Statistical analysis was performed according to the Handbook of Biological Statistics by Dr. John H. McDonald, Univ. of Delaware (http://www.biostathandbook.com/index.htm). The difference between individual groups was assessed by Student’s t-test, with significance set at a P value < 0.05. Data is expressed as mean ± standard error of the mean (SEM). Error bars represent SEM in each graph.
Scott, R. P. & Quaggin, S. E. Review series: The cell biology of renal filtration. J Cell Biol 209, 199–210 (2015).
Huber, T. B. & Benzing, T. The slit diaphragm: a signaling platform to regulate podocyte function. Curr Opin Nephrol Hypertens 14, 211–216 (2005).
Haraldsson, B., Nystrom, J. & Deen, W. M. Properties of the glomerular barrier and mechanisms of proteinuria. Physiol Rev 88, 451–487 (2008).
Pavenstadt, H., Kriz, W. & Kretzler, M. Cell biology of the glomerular podocyte. Physiol Rev 83, 253–307 (2003).
Itoh, M. et al. The structural and functional organization of the podocyte filtration slits is regulated by Tjp1/ZO-1. PLoS One 9, e106621 (2014).
Hartleben, B. et al. Neph-Nephrin proteins bind the Par3-Par6-atypical protein kinase C (aPKC) complex to regulate podocyte cell polarity. J Biol Chem 283, 23033–23038 (2008).
Lehtonen, S. et al. Cell junction-associated proteins IQGAP1, MAGI-2, CASK, spectrins, and alpha-actinin are components of the nephrin multiprotein complex. Proc Natl Acad Sci U S A 102, 9814–9819 (2005).
Wolf, G. & Stahl, R. A. CD2-associated protein and glomerular disease. Lancet 362, 1746–1748 (2003).
Boute, N. et al. NPHS2, encoding the glomerular protein podocin, is mutated in autosomal recessive steroid-resistant nephrotic syndrome. Nat Genet 24, 349–354 (2000).
Ruotsalainen, V. et al. Nephrin is specifically located at the slit diaphragm of glomerular podocytes. Proc Natl Acad Sci U S A 96, 7962–7967 (1999).
Reiser, J. & Altintas, M.M. Podocytes. F1000Res 5(2016).
Jarad, G., Cunningham, J., Shaw, A. S. & Miner, J. H. Proteinuria precedes podocyte abnormalities inLamb2-/- mice, implicating the glomerular basement membrane as an albumin barrier. J Clin Invest 116, 2272–2279 (2006).
Suh, J. H. & Miner, J. H. The glomerular basement membrane as a barrier to albumin. Nat Rev Nephrol 9, 470–477 (2013).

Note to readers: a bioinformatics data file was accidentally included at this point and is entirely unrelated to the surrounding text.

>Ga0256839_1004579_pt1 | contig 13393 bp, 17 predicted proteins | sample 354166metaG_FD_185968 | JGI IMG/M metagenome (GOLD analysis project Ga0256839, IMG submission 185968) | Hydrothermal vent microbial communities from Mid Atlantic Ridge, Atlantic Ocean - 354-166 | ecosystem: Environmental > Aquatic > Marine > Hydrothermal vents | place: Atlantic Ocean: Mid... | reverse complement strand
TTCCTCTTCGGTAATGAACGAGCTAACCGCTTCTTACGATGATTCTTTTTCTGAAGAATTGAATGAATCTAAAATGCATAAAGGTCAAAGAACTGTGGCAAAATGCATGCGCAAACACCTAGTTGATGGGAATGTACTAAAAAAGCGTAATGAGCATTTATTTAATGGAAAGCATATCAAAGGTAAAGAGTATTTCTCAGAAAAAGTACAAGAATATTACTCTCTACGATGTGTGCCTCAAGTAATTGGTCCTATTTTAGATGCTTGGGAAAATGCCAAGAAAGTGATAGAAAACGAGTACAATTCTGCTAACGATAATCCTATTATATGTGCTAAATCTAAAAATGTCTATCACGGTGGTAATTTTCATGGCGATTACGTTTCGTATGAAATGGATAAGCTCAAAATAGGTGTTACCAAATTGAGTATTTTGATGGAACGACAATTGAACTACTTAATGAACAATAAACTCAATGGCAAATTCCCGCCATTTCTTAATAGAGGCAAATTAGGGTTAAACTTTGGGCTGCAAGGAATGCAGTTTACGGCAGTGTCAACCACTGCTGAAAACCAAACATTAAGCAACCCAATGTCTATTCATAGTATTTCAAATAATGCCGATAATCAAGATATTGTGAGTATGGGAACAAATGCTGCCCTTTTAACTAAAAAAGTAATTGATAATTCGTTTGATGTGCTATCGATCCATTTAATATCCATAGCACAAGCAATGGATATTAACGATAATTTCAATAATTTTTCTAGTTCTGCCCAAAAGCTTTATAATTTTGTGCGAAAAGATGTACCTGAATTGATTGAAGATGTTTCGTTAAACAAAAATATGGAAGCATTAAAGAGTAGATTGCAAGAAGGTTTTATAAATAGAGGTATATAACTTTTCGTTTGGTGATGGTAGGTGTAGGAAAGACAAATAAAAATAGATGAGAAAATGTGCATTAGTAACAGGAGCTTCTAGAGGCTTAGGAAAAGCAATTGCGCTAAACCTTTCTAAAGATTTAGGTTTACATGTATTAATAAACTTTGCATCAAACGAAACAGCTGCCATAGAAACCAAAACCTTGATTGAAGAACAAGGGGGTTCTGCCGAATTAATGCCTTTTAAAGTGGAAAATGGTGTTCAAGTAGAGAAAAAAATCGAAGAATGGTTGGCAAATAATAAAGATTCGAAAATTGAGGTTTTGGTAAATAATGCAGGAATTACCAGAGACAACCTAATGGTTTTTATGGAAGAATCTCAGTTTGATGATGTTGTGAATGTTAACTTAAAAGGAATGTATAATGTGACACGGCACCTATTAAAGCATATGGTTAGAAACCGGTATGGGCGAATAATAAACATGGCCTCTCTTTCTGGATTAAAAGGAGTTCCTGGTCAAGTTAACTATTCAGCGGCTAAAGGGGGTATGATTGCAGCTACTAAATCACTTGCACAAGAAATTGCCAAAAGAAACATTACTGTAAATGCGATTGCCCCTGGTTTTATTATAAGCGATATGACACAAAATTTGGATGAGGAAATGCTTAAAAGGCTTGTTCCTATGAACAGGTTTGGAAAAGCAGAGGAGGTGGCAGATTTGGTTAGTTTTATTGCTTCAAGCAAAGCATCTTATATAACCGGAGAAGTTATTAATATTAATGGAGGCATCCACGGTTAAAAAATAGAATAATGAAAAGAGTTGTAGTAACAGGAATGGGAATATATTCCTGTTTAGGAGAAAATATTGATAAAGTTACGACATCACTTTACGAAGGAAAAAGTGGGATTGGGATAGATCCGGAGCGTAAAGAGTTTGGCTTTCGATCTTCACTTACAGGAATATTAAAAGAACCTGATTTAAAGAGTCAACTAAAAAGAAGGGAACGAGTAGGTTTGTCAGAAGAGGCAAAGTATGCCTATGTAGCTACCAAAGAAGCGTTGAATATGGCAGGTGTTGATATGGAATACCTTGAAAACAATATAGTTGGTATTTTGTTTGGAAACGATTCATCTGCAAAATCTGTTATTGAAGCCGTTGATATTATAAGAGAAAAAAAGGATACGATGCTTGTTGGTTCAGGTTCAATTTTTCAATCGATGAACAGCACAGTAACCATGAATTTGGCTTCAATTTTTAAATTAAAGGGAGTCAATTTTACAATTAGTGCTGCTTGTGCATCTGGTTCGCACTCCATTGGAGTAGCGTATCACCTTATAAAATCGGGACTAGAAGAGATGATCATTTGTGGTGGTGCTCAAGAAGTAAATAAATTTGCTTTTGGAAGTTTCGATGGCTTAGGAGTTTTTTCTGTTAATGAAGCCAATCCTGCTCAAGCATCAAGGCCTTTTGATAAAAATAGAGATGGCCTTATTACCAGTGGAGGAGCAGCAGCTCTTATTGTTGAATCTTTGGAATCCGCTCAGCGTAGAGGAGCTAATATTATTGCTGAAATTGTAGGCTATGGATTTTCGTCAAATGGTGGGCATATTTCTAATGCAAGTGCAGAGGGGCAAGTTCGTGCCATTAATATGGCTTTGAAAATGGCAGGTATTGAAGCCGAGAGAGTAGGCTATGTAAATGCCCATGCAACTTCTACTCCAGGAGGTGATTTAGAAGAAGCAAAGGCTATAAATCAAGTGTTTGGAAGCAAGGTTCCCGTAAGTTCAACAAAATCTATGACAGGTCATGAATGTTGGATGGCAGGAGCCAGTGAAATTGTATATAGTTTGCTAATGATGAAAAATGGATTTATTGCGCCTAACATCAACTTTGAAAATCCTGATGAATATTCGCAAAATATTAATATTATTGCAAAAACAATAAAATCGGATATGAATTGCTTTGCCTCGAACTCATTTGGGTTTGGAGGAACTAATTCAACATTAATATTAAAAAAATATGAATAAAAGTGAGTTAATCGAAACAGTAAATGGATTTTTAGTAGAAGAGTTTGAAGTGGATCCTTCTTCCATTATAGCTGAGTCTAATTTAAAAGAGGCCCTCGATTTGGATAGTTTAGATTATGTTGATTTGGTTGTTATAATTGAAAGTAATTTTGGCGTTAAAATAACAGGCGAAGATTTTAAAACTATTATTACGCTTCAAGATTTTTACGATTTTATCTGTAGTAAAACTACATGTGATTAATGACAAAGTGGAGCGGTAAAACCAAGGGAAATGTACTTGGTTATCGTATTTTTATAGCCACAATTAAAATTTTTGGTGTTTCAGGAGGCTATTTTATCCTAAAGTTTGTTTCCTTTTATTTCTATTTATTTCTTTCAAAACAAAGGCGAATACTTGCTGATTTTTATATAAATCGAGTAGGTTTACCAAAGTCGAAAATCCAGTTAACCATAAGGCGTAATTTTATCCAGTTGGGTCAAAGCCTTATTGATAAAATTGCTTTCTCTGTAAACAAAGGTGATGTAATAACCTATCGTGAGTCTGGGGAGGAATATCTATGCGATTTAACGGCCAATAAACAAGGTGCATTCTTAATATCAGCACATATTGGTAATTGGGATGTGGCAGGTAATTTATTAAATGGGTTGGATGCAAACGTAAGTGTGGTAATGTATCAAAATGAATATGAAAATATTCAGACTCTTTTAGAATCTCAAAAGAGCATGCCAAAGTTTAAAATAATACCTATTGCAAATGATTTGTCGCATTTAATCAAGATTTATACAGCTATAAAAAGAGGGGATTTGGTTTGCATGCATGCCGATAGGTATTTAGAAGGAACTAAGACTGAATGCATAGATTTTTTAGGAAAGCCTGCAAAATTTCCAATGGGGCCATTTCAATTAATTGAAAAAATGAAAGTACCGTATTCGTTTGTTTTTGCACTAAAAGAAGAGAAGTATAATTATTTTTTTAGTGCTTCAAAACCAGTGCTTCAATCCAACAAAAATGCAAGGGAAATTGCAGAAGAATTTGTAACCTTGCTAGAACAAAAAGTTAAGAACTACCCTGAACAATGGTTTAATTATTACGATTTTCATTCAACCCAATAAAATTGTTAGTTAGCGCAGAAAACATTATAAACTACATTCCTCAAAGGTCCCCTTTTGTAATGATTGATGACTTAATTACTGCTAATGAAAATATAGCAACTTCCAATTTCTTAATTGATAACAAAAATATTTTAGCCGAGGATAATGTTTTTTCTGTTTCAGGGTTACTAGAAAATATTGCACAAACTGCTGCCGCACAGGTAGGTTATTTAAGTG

Lennon, R. et al. Global analysis reveals the complexity of the human glomerular extracellular matrix. J Am Soc Nephrol 25, 939–951 (2014).
Miner, J. H. The glomerular basement membrane. Exp Cell Res 318, 973–978 (2012).
Kruegel, J., Rubel, D. & Gross, O. Alport syndrome–insights from basic and clinical research. Nat Rev Nephrol 9, 170–178 (2013).
Storey, H., Savige, J., Sivakumar, V., Abbs, S. & Flinter, F. A. COL4A3/COL4A4 mutations and features in individuals with autosomal recessive Alport syndrome. J Am Soc Nephrol 24, 1945–1954 (2013).
Miner, J. H. Pathology vs. molecular genetics: (re)defining the spectrum of Alport syndrome. Kidney Int 86, 1081–1083 (2014).
Wickman, L. et al. Podocyte Depletion in Thin GBM and Alport Syndrome. PLoS One 11, e0155255 (2016).
Cosgrove, D. Glomerular pathology in Alport syndrome: a molecular perspective. Pediatr Nephrol 27, 885–890 (2012).
Bertram, J. F., Messina, A. & Ryan, G. B. In vitro effects of puromycin aminonucleoside on the ultrastructure of rat glomerular podocytes. Cell Tissue Res 260, 555–563 (1990).
Bonsib, S. M. Scanning electron microscopy of acellular glomeruli in nephrotic syndrome. Kidney Int 27, 678–684 (1985).
Kazimierczak, J. A study of scanning (SEM) and transmission (TEM) electron microscopy of the glomerular capillaries in developing rat kidney. Cell Tissue Res 212, 241–255 (1980).
Makino, H. et al. Mechanism of hematuria. I. Electron microscopic demonstration of the passage of a red blood cell through a glomerular capillary wall in rat masugi nephritis. Virchows Arch B Cell Pathol Incl Mol Pathol 50, 199–208 (1986).
D’Agati, V. D. Podocyte injury in focal segmental glomerulosclerosis: Lessons from animal models (a play in five acts). Kidney Int 73, 399–406 (2008).
Randles, M. J. et al. Three-dimensional electron microscopy reveals the evolution of glomerular barrier injury. Sci Rep 6, 35068 (2016).
Ichimura, K. et al. Three-dimensional architecture of podocytes revealed by block-face scanning electron microscopy. Sci Rep 5, 8993 (2015).
Rice, W. L. et al. High resolution helium ion scanning microscopy of the rat kidney. PLoS One 8, e57051 (2013).
Bazou, D., Santos-Martinez, M. J., Medina, C. & Radomski, M. W. Elucidation of flow-mediated tumour cell-induced platelet aggregation using an ultrasound standing wave trap. Br J Pharmacol 162, 1577–1589 (2011).